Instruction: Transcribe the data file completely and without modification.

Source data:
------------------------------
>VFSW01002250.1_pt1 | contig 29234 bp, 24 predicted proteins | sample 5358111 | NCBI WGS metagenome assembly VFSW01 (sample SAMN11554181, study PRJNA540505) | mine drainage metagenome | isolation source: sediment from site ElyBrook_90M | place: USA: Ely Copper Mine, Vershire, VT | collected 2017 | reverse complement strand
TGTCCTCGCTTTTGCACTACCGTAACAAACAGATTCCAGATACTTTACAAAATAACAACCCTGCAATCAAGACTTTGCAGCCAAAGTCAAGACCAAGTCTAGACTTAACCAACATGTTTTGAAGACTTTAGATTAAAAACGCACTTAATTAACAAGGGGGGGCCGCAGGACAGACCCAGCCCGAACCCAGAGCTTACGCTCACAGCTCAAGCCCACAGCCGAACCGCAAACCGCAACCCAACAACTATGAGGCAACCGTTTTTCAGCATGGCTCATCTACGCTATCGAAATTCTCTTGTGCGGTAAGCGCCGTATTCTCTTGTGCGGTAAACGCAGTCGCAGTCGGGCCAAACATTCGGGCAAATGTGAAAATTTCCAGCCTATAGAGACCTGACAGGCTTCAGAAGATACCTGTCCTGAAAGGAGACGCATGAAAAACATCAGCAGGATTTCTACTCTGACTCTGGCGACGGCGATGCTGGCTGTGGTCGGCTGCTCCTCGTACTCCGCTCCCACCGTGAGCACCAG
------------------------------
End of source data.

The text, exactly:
>VFSW01002250.1_pt1 | contig 29234 bp, 24 predicted proteins | sample 5358111 | NCBI WGS metagenome assembly VFSW01 (sample SAMN11554181, study PRJNA540505) | mine drainage metagenome | isolation source: sediment from site ElyBrook_90M | place: USA: Ely Copper Mine, Vershire, VT | collected 2017 | reverse complement strand
TGTCCTCGCTTTTGCACTACCGTAACAAACAGATTCCAGATACTTTACAAAATAACAACCCTGCAATCAAGACTTTGCAGCCAAAGTCAAGACCAAGTCTAGACTTAACCAACATGTTTTGAAGACTTTAGATTAAAAACGCACTTAATTAACAAGGGGGGGCCGCAGGACAGACCCAGCCCGAACCCAGAGCTTACGCTCACAGCTCAAGCCCACAGCCGAACCGCAAACCGCAACCCAACAACTATGAGGCAACCGTTTTTCAGCATGGCTCATCTACGCTATCGAAATTCTCTTGTGCGGTAAGCGCCGTATTCTCTTGTGCGGTAAACGCAGTCGCAGTCGGGCCAAACATTCGGGCAAATGTGAAAATTTCCAGCCTATAGAGACCTGACAGGCTTCAGAAGATACCTGTCCTGAAAGGAGACGCATGAAAAACATCAGCAGGATTTCTACTCTGACTCTGGCGACGGCGATGCTGGCTGTGGTCGGCTGCTCCTCGTACTCCGCTCCCACCGTGAGCACCAG